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Big ancestry testing companies fail people of color—but smaller organizations can help

Illustration by Bárbara Abbês, photo by AP Photo
  • Katherine Ellen Foley
By Katherine Ellen Foley

Health and science reporter

Published This article is more than 2 years old.

Most people can get a sense of who they are and where they came from by comparing what they glimpse in a mirror to old family photos. Seeing physical traits passed down through generations, like the shape of a nose or eye color, can give us a sense of belonging.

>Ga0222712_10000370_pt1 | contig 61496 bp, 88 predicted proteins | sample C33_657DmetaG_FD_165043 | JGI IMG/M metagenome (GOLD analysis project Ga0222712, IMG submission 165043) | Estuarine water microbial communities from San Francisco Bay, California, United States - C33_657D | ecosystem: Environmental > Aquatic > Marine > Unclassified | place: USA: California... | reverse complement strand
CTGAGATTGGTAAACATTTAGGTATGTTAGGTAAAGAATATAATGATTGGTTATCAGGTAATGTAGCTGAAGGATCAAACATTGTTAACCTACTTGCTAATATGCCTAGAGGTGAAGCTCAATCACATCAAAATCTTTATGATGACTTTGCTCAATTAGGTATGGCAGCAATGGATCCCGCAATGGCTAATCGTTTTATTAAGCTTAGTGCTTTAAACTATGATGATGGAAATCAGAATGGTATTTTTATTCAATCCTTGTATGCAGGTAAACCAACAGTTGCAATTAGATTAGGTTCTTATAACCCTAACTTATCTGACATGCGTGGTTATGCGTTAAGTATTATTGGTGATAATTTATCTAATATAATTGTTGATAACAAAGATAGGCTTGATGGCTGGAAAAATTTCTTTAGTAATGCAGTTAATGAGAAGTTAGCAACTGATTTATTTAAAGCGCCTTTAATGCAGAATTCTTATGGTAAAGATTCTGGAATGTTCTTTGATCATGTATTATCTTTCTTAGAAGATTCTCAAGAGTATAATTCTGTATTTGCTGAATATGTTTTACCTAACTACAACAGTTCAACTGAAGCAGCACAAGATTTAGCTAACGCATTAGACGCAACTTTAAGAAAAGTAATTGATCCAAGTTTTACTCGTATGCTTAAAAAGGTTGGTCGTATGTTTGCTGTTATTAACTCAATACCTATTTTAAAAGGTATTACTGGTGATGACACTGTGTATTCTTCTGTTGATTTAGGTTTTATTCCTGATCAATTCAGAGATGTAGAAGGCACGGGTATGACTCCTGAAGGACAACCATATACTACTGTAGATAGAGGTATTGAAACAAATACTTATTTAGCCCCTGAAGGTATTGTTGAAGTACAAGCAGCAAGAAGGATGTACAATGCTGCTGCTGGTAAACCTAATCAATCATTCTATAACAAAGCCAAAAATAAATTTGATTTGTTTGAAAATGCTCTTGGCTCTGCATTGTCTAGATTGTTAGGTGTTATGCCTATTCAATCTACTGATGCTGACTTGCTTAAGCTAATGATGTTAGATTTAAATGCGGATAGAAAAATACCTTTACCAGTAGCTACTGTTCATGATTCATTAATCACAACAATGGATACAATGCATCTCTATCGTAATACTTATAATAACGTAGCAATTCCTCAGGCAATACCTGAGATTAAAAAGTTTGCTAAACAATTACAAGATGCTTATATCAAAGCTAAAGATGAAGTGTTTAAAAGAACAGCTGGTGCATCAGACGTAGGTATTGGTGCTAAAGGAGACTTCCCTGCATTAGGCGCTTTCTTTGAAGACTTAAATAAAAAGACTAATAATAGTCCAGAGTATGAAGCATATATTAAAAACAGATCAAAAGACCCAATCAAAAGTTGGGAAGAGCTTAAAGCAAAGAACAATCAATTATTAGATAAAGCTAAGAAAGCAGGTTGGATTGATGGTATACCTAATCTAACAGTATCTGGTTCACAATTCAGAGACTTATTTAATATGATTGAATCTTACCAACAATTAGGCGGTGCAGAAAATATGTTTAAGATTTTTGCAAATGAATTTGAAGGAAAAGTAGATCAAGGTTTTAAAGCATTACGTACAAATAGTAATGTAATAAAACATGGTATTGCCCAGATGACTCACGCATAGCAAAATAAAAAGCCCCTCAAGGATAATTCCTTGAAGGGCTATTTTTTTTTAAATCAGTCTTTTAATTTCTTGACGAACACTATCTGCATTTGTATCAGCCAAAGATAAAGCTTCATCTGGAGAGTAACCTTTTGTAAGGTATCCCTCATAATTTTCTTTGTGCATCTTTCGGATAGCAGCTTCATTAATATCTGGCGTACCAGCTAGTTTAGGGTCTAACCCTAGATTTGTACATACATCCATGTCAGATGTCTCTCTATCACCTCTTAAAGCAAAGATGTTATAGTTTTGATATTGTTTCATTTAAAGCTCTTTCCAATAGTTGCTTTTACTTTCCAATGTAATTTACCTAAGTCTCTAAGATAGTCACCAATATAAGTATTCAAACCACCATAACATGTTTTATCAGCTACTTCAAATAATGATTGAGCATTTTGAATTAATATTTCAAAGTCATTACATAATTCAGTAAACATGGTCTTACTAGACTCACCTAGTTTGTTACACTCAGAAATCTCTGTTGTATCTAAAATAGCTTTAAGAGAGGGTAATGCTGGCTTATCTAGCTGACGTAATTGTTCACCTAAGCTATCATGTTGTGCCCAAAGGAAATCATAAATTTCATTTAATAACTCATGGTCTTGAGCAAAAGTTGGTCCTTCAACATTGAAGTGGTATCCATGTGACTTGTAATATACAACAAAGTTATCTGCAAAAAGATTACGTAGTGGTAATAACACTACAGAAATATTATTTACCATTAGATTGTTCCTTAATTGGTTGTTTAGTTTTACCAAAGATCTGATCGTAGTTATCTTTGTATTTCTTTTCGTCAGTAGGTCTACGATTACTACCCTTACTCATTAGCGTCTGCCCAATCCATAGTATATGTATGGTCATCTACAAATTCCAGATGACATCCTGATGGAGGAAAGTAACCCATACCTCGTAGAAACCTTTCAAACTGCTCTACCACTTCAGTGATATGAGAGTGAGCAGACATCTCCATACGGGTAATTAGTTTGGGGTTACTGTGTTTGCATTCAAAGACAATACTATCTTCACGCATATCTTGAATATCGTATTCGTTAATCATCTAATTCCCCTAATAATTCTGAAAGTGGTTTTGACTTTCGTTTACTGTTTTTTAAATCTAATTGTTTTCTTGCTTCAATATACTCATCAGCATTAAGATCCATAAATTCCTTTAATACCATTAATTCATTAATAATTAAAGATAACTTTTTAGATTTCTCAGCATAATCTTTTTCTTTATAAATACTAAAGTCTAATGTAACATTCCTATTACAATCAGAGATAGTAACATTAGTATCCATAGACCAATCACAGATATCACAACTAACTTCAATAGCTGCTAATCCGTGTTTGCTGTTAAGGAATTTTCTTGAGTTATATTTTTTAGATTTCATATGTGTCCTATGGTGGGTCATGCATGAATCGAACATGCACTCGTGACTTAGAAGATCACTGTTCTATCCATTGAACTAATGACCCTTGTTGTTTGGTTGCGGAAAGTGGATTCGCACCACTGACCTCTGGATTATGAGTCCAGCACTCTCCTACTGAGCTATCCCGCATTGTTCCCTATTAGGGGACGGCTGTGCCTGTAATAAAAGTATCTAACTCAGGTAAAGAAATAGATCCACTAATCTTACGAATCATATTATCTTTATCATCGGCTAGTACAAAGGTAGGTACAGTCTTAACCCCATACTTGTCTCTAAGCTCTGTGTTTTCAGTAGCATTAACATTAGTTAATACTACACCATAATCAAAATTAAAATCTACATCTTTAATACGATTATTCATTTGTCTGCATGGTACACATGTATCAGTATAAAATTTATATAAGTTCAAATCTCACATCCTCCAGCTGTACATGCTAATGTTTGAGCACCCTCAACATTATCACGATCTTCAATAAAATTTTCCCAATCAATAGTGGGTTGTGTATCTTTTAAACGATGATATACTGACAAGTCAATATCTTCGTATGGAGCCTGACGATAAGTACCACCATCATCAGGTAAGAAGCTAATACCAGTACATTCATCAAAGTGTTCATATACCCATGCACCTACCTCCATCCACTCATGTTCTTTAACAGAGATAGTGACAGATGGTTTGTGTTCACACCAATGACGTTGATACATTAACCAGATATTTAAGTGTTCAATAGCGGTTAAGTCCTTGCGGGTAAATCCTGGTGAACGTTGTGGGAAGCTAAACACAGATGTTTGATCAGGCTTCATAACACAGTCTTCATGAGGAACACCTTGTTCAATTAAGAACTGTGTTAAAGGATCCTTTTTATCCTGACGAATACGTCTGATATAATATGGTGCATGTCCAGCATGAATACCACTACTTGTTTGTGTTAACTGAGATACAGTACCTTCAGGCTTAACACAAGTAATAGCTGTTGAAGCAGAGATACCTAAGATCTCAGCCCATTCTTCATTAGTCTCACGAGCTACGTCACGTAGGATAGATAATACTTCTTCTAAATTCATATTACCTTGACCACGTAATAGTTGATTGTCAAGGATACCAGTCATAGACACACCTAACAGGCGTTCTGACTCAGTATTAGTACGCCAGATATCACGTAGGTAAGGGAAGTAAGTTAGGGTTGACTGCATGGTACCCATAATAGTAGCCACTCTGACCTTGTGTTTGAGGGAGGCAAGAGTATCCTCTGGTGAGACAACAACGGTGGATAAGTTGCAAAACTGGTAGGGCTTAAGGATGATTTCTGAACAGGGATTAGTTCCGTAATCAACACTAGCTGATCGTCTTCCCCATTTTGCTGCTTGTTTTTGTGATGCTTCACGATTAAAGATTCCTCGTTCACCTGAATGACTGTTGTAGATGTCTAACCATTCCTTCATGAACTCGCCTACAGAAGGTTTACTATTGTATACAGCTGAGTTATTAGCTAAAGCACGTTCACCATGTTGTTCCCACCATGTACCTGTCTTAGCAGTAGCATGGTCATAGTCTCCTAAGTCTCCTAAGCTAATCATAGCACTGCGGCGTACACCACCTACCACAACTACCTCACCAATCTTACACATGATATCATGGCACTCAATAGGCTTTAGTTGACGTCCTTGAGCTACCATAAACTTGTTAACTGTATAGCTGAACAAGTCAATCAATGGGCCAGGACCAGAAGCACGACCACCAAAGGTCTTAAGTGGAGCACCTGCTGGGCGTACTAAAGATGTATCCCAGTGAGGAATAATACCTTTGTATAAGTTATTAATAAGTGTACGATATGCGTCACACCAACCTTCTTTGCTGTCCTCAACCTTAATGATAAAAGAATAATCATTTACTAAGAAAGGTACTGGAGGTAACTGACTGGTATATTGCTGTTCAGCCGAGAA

Conversely, missing those connections can make someone feel lost.

Wendi Cherry is black. She has a straight nose with a small ring on the right side, and long hair that she wears in locks that go from dark to light. Before she was born, a black family living in New Jersey arranged to adopt her. Her adoptive family—mother, father, and an adopted older sister—all had much darker skin than she did. “Kids would tease me that my sister was not my sister because her skin didn’t look like mine,” she says.

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